Motorists can expect a year of volatility at the pumps this year as world markets move sharply in varying directions for the foreseeable future, predicts one analyst.
“Canadian drivers should expect a bumpy ride at the pumps in 2019 with markets fluctuating wildly given the uncertainty over the economy as a whole and energy markets being driven by a news headline sensitive stock market,” said Dan McTeague, senior petroleum analyst with GasBuddy.
At the outset of 2018, GasBuddy accurately predicted a year that would see pump prices reach their highest annual average since 2014. Although the price to fill up dropped substantially in the final quarter of the year, average prices remained 13.9 cents a litre higher than 2018 at $1.242 per litre, the highest since 2014’s average of $1.263 per litre.
The expected turbulent year ahead follows the pattern of major price swings seen on both the equities and futures markets in the final weeks of 2018 as energy traders look global markets for clues of an economic rebound or continued slowdown in light stemming from concerns over a looming trade war between the U.S. and China trade, Brexit, the status of global crude supplies and overall demand for oil products.
For Canada specifically, a weaker Loonie, which now stands 10 cents weaker than the U.S. greenback and Ottawa imposing a five cent per litre carbon tax on April 1 point to higher than usual pump prices for the spring and summer driving season as pipeline constraints and taxes continue to widen the spread between the price of oil and pump prices.
Last week some Penticton stations were selling gas below the $1 mark and generated lineups at the pumps.
“Wow, I was actually out walking my dog and a complete stranger told me that the gas prices here was 99.9 and I was like thank you so much. I’m getting in my car and filling up,” said Fiona Ross. “It looks like I arrived at the right time, because everyone is starting to line up now. I feel like I won the lottery.”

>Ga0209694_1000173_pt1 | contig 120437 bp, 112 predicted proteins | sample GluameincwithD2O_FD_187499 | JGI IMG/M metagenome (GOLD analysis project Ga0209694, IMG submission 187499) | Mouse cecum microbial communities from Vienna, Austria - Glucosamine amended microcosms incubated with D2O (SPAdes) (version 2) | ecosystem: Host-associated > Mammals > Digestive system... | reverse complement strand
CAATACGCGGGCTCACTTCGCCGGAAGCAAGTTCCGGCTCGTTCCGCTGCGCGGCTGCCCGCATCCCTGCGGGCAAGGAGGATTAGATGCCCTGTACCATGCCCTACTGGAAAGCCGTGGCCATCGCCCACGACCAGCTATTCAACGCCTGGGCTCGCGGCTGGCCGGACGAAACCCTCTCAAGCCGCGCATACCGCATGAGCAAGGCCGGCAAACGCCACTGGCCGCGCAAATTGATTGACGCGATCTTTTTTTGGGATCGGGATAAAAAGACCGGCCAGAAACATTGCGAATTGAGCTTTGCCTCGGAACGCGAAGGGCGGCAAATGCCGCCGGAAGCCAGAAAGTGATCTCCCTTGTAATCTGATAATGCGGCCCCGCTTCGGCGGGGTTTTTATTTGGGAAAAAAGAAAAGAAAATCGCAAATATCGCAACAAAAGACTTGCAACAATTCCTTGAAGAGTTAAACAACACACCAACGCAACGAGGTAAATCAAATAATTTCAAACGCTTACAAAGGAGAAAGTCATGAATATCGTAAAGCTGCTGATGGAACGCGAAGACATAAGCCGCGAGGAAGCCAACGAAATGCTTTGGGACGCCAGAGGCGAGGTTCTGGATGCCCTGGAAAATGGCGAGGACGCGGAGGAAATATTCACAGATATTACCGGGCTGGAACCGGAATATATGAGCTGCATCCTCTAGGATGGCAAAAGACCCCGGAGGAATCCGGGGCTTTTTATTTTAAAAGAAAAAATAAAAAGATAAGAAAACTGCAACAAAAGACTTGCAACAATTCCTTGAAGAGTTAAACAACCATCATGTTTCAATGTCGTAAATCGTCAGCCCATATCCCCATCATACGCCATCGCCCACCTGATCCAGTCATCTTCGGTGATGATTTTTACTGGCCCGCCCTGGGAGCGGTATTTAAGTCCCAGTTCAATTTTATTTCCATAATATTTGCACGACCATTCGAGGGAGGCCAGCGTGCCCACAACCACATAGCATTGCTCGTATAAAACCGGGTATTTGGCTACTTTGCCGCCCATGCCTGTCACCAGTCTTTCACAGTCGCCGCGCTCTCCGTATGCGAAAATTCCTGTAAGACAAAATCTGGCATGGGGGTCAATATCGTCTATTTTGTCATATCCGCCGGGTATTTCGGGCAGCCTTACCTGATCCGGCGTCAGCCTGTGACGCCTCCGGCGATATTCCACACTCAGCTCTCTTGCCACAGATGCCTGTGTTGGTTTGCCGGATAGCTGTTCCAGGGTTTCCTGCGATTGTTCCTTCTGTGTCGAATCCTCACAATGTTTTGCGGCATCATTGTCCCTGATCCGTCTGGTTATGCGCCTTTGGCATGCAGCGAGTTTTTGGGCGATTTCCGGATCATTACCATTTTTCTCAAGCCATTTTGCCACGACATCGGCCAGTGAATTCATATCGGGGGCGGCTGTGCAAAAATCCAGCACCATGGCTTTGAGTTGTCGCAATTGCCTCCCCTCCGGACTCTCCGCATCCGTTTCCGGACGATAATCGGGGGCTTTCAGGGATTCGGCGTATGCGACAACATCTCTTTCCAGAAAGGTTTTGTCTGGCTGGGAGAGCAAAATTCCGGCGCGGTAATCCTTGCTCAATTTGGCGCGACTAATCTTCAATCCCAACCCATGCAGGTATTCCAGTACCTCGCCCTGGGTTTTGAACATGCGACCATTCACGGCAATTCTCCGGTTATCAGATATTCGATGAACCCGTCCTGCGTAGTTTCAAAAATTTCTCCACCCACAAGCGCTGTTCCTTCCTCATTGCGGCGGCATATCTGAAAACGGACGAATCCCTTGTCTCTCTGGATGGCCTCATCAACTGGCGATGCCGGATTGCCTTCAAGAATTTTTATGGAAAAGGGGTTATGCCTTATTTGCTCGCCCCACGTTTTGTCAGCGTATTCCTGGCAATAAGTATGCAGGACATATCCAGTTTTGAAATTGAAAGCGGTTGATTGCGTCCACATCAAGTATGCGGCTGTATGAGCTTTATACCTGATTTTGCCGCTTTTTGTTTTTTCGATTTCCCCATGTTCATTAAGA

Ross said she was in Vancouver recently and was seeing prices at $1.70. She couldn’t remember the last time she saw gas prices under $1.
“2018 didn’t have a great start, so it is nice to have a great end with something like this,” she said.
Don’t expect that to last, according to McTeague.
“With carbon taxes set to begin or increase in eight of 10 provinces, the average hike of five cents per litre by April 1, combined with a limping Loonie, will almost certainly force up the cost of filling your tank, just in time for the summer driving season and switchover to more expensive summer gasoline,” said McTeague. “The tax increases will be particularly noticeable in Vancouver, which will displace Montreal as the highest taxed jurisdiction on fuel in North America.”
Although fuel prices are likely to reach 2018 levels, and at times reach above seasonal highs, extra attention will need to be given to the ongoing premium of diesel prices, which are not expected to fall notably for several years. Overall, fuel prices in 2019 could well turn out to be more expensive than any year since 2014, helped in no small part by an increase in gas taxes and currency challenges.
GasBuddy.com shares crowdsourced, real-time fuel prices at more than 150,000 gas station convenience stores in the U.S., Canada and Australia.